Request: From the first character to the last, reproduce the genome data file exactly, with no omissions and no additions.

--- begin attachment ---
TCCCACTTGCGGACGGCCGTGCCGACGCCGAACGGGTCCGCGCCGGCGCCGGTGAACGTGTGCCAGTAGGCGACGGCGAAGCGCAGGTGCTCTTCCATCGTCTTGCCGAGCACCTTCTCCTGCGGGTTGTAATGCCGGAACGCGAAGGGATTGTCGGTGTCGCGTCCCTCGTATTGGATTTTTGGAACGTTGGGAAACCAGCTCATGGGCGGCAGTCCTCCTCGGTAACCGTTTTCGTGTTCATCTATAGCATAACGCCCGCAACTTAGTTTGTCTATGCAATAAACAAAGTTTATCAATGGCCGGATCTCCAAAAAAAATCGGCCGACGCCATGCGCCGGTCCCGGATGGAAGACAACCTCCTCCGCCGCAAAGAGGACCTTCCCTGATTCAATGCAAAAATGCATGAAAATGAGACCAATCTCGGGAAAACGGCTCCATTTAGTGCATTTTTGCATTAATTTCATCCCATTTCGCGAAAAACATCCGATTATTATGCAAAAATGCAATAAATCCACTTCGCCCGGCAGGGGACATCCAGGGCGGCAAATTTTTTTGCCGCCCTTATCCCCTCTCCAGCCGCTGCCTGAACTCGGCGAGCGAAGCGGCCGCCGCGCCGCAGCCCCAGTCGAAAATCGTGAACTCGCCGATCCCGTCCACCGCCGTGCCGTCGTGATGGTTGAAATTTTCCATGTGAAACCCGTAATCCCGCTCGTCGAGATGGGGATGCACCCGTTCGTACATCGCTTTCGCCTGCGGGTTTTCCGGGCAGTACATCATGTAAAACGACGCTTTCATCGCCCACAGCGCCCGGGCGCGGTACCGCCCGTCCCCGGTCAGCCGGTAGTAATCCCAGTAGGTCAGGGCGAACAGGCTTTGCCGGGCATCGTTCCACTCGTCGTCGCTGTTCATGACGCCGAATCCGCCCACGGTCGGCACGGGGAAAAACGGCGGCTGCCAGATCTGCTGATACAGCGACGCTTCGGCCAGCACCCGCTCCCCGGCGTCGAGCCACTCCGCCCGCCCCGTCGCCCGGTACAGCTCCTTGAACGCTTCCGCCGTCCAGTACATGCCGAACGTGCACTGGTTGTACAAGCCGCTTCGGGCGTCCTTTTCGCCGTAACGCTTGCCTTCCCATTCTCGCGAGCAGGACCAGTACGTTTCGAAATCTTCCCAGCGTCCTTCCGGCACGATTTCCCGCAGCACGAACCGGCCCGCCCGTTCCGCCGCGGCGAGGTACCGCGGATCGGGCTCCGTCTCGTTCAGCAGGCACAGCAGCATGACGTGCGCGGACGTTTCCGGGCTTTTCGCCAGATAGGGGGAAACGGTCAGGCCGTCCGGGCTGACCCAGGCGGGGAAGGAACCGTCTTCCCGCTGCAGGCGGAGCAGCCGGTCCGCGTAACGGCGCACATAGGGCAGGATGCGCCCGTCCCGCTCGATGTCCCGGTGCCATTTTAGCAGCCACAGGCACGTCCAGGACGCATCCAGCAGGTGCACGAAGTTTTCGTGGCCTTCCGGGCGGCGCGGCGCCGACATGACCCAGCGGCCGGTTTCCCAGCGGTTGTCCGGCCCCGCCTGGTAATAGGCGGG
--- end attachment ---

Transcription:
TCCCACTTGCGGACGGCCGTGCCGACGCCGAACGGGTCCGCGCCGGCGCCGGTGAACGTGTGCCAGTAGGCGACGGCGAAGCGCAGGTGCTCTTCCATCGTCTTGCCGAGCACCTTCTCCTGCGGGTTGTAATGCCGGAACGCGAAGGGATTGTCGGTGTCGCGTCCCTCGTATTGGATTTTTGGAACGTTGGGAAACCAGCTCATGGGCGGCAGTCCTCCTCGGTAACCGTTTTCGTGTTCATCTATAGCATAACGCCCGCAACTTAGTTTGTCTATGCAATAAACAAAGTTTATCAATGGCCGGATCTCCAAAAAAAATCGGCCGACGCCATGCGCCGGTCCCGGATGGAAGACAACCTCCTCCGCCGCAAAGAGGACCTTCCCTGATTCAATGCAAAAATGCATGAAAATGAGACCAATCTCGGGAAAACGGCTCCATTTAGTGCATTTTTGCATTAATTTCATCCCATTTCGCGAAAAACATCCGATTATTATGCAAAAATGCAATAAATCCACTTCGCCCGGCAGGGGACATCCAGGGCGGCAAATTTTTTTGCCGCCCTTATCCCCTCTCCAGCCGCTGCCTGAACTCGGCGAGCGAAGCGGCCGCCGCGCCGCAGCCCCAGTCGAAAATCGTGAACTCGCCGATCCCGTCCACCGCCGTGCCGTCGTGATGGTTGAAATTTTCCATGTGAAACCCGTAATCCCGCTCGTCGAGATGGGGATGCACCCGTTCGTACATCGCTTTCGCCTGCGGGTTTTCCGGGCAGTACATCATGTAAAACGACGCTTTCATCGCCCACAGCGCCCGGGCGCGGTACCGCCCGTCCCCGGTCAGCCGGTAGTAATCCCAGTAGGTCAGGGCGAACAGGCTTTGCCGGGCATCGTTCCACTCGTCGTCGCTGTTCATGACGCCGAATCCGCCCACGGTCGGCACGGGGAAAAACGGCGGCTGCCAGATCTGCTGATACAGCGACGCTTCGGCCAGCACCCGCTCCCCGGCGTCGAGCCACTCCGCCCGCCCCGTCGCCCGGTACAGCTCCTTGAACGCTTCCGCCGTCCAGTACATGCCGAACGTGCACTGGTTGTACAAGCCGCTTCGGGCGTCCTTTTCGCCGTAACGCTTGCCTTCCCATTCTCGCGAGCAGGACCAGTACGTTTCGAAATCTTCCCAGCGTCCTTCCGGCACGATTTCCCGCAGCACGAACCGGCCCGCCCGTTCCGCCGCGGCGAGGTACCGCGGATCGGGCTCCGTCTCGTTCAGCAGGCACAGCAGCATGACGTGCGCGGACGTTTCCGGGCTTTTCGCCAGATAGGGGGAAACGGTCAGGCCGTCCGGGCTGACCCAGGCGGGGAAGGAACCGTCTTCCCGCTGCAGGCGGAGCAGCCGGTCCGCGTAACGGCGCACATAGGGCAGGATGCGCCCGTCCCGCTCGATGTCCCGGTGCCATTTTAGCAGCCACAGGCACGTCCAGGACGCATCCAGCAGGTGCACGAAGTTTTCGTGGCCTTCCGGGCGGCGCGGCGCCGACATGACCCAGCGGCCGGTTTCCCAGCGGTTGTCCGGCCCCGCCTGGTAATAGGCGGG